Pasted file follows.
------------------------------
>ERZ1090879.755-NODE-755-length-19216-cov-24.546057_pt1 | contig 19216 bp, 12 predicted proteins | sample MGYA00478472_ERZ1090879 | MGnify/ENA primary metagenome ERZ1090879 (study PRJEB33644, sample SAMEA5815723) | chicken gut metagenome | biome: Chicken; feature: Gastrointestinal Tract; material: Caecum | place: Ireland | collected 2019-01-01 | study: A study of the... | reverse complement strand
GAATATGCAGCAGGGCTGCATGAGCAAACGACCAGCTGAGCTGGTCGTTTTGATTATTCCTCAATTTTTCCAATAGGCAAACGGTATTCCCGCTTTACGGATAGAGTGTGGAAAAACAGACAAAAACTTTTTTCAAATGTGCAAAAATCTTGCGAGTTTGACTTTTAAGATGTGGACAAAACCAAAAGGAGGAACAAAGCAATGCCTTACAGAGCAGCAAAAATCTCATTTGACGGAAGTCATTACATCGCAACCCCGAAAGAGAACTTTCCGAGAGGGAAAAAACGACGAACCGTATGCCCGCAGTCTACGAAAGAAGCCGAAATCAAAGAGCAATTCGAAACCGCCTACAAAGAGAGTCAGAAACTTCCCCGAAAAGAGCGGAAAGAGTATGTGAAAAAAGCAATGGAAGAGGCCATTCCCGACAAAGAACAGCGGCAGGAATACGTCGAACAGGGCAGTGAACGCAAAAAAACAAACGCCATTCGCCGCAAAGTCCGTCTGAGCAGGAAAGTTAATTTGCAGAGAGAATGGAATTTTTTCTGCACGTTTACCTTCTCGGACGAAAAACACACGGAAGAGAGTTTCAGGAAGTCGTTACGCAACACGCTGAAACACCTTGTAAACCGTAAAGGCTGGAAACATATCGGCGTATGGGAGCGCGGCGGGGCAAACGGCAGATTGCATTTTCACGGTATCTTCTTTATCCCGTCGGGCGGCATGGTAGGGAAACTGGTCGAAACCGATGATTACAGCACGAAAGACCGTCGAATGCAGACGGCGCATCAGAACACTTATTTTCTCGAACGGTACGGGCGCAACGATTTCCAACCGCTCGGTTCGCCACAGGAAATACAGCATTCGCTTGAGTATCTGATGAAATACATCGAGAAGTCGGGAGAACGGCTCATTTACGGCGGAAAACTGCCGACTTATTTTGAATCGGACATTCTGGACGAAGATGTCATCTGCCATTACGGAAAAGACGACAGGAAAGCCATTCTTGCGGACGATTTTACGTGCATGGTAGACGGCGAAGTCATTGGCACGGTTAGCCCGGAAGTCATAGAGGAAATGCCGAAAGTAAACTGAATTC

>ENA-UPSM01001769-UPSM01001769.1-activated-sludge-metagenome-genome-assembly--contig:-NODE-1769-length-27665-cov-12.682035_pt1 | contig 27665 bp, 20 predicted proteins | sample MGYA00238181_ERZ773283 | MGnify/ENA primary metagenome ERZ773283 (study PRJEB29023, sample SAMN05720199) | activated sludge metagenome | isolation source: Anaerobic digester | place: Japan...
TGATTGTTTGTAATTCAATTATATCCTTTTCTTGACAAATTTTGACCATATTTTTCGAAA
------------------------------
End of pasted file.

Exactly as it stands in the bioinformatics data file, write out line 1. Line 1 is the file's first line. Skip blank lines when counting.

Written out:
>ERZ1090879.755-NODE-755-length-19216-cov-24.546057_pt1 | contig 19216 bp, 12 predicted proteins | sample MGYA00478472_ERZ1090879 | MGnify/ENA primary metagenome ERZ1090879 (study PRJEB33644, sample SAMEA5815723) | chicken gut metagenome | biome: Chicken; feature: Gastrointestinal Tract; material: Caecum | place: Ireland | collected 2019-01-01 | study: A study of the... | reverse complement strand